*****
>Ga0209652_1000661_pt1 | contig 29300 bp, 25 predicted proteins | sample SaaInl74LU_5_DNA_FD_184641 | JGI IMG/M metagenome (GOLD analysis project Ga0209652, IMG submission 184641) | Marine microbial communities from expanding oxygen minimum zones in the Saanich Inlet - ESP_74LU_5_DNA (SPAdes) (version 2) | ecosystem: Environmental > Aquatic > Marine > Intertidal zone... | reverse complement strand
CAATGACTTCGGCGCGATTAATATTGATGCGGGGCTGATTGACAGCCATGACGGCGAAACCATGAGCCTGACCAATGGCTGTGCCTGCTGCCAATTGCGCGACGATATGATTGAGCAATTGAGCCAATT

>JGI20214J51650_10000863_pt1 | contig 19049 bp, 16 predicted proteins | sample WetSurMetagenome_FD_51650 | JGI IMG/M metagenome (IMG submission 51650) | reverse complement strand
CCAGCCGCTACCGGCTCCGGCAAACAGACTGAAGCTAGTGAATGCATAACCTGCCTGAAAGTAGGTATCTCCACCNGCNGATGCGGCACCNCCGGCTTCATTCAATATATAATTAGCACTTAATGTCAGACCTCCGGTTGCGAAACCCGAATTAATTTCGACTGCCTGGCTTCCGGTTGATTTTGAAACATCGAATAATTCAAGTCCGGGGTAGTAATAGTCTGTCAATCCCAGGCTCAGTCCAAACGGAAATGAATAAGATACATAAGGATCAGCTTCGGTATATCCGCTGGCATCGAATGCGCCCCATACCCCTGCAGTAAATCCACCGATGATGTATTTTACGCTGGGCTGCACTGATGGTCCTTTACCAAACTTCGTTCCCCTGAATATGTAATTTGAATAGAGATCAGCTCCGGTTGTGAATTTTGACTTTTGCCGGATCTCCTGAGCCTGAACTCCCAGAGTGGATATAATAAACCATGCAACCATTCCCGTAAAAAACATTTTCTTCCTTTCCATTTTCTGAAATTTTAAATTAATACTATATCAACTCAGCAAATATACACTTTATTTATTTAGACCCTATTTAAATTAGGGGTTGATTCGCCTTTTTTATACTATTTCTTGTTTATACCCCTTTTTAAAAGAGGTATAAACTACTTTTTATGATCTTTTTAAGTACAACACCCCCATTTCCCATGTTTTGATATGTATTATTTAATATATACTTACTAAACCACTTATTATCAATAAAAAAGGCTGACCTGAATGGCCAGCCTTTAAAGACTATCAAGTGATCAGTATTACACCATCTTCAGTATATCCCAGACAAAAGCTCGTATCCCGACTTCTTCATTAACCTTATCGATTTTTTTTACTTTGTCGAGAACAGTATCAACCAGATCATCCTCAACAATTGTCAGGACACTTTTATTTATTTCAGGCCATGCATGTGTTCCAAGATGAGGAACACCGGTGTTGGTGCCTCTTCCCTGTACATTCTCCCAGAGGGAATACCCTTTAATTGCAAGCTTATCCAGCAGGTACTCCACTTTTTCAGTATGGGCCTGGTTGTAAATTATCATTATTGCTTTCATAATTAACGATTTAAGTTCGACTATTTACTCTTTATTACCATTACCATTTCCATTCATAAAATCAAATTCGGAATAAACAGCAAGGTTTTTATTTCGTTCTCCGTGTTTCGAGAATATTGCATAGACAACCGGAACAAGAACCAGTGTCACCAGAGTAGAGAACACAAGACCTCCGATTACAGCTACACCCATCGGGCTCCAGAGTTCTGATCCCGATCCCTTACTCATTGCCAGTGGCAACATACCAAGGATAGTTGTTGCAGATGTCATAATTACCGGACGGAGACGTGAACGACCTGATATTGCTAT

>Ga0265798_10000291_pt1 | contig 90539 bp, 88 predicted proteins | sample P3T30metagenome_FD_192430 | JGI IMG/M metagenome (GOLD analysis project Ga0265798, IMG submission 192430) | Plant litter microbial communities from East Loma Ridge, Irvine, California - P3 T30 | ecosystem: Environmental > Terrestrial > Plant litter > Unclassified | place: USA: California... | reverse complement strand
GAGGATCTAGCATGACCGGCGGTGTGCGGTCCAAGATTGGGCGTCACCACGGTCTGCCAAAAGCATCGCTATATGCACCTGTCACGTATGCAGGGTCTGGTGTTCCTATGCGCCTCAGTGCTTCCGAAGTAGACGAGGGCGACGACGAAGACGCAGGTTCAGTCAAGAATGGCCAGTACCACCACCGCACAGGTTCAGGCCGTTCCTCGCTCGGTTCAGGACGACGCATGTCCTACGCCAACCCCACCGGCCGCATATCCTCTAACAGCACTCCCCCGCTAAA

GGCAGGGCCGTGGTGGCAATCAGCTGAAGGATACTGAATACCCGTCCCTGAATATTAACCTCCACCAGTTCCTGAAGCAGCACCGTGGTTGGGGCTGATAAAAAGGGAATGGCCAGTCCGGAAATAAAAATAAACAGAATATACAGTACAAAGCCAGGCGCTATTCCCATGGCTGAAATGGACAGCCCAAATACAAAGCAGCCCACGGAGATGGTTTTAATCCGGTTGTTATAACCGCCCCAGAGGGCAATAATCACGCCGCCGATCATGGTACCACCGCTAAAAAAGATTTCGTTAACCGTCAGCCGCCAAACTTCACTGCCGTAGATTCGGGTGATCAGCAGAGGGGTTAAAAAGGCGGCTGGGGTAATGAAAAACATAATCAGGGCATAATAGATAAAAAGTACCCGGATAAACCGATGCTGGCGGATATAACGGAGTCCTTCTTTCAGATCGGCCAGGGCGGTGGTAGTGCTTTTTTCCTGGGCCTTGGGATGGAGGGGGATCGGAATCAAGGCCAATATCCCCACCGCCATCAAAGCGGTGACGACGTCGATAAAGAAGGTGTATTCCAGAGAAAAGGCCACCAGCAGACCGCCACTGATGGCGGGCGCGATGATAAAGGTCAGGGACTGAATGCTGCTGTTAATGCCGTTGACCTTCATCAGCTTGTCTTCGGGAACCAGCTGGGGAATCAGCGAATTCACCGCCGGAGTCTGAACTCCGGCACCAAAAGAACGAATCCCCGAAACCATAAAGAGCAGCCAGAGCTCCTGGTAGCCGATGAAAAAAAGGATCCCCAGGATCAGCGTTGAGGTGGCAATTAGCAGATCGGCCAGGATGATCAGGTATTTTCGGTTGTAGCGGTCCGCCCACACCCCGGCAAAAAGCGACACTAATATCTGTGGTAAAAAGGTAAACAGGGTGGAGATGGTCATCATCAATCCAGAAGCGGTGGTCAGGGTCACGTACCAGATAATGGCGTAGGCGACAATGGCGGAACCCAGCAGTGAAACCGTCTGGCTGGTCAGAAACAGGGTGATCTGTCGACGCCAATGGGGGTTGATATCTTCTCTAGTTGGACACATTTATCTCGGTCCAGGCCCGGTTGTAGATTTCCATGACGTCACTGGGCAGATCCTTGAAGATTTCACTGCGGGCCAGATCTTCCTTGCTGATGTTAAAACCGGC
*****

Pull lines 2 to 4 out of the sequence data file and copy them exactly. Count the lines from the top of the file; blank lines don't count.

CAATGACTTCGGCGCGATTAATATTGATGCGGGGCTGATTGACAGCCATGACGGCGAAACCATGAGCCTGACCAATGGCTGTGCCTGCTGCCAATTGCGCGACGATATGATTGAGCAATTGAGCCAATT

>JGI20214J51650_10000863_pt1 | contig 19049 bp, 16 predicted proteins | sample WetSurMetagenome_FD_51650 | JGI IMG/M metagenome (IMG submission 51650) | reverse complement strand
CCAGCCGCTACCGGCTCCGGCAAACAGACTGAAGCTAGTGAATGCATAACCTGCCTGAAAGTAGGTATCTCCACCNGCNGATGCGGCACCNCCGGCTTCATTCAATATATAATTAGCACTTAATGTCAGACCTCCGGTTGCGAAACCCGAATTAATTTCGACTGCCTGGCTTCCGGTTGATTTTGAAACATCGAATAATTCAAGTCCGGGGTAGTAATAGTCTGTCAATCCCAGGCTCAGTCCAAACGGAAATGAATAAGATACATAAGGATCAGCTTCGGTATATCCGCTGGCATCGAATGCGCCCCATACCCCTGCAGTAAATCCACCGATGATGTATTTTACGCTGGGCTGCACTGATGGTCCTTTACCAAACTTCGTTCCCCTGAATATGTAATTTGAATAGAGATCAGCTCCGGTTGTGAATTTTGACTTTTGCCGGATCTCCTGAGCCTGAACTCCCAGAGTGGATATAATAAACCATGCAACCATTCCCGTAAAAAACATTTTCTTCCTTTCCATTTTCTGAAATTTTAAATTAATACTATATCAACTCAGCAAATATACACTTTATTTATTTAGACCCTATTTAAATTAGGGGTTGATTCGCCTTTTTTATACTATTTCTTGTTTATACCCCTTTTTAAAAGAGGTATAAACTACTTTTTATGATCTTTTTAAGTACAACACCCCCATTTCCCATGTTTTGATATGTATTATTTAATATATACTTACTAAACCACTTATTATCAATAAAAAAGGCTGACCTGAATGGCCAGCCTTTAAAGACTATCAAGTGATCAGTATTACACCATCTTCAGTATATCCCAGACAAAAGCTCGTATCCCGACTTCTTCATTAACCTTATCGATTTTTTTTACTTTGTCGAGAACAGTATCAACCAGATCATCCTCAACAATTGTCAGGACACTTTTATTTATTTCAGGCCATGCATGTGTTCCAAGATGAGGAACACCGGTGTTGGTGCCTCTTCCCTGTACATTCTCCCAGAGGGAATACCCTTTAATTGCAAGCTTATCCAGCAGGTACTCCACTTTTTCAGTATGGGCCTGGTTGTAAATTATCATTATTGCTTTCATAATTAACGATTTAAGTTCGACTATTTACTCTTTATTACCATTACCATTTCCATTCATAAAATCAAATTCGGAATAAACAGCAAGGTTTTTATTTCGTTCTCCGTGTTTCGAGAATATTGCATAGACAACCGGAACAAGAACCAGTGTCACCAGAGTAGAGAACACAAGACCTCCGATTACAGCTACACCCATCGGGCTCCAGAGTTCTGATCCCGATCCCTTACTCATTGCCAGTGGCAACATACCAAGGATAGTTGTTGCAGATGTCATAATTACCGGACGGAGACGTGAACGACCTGATATTGCTAT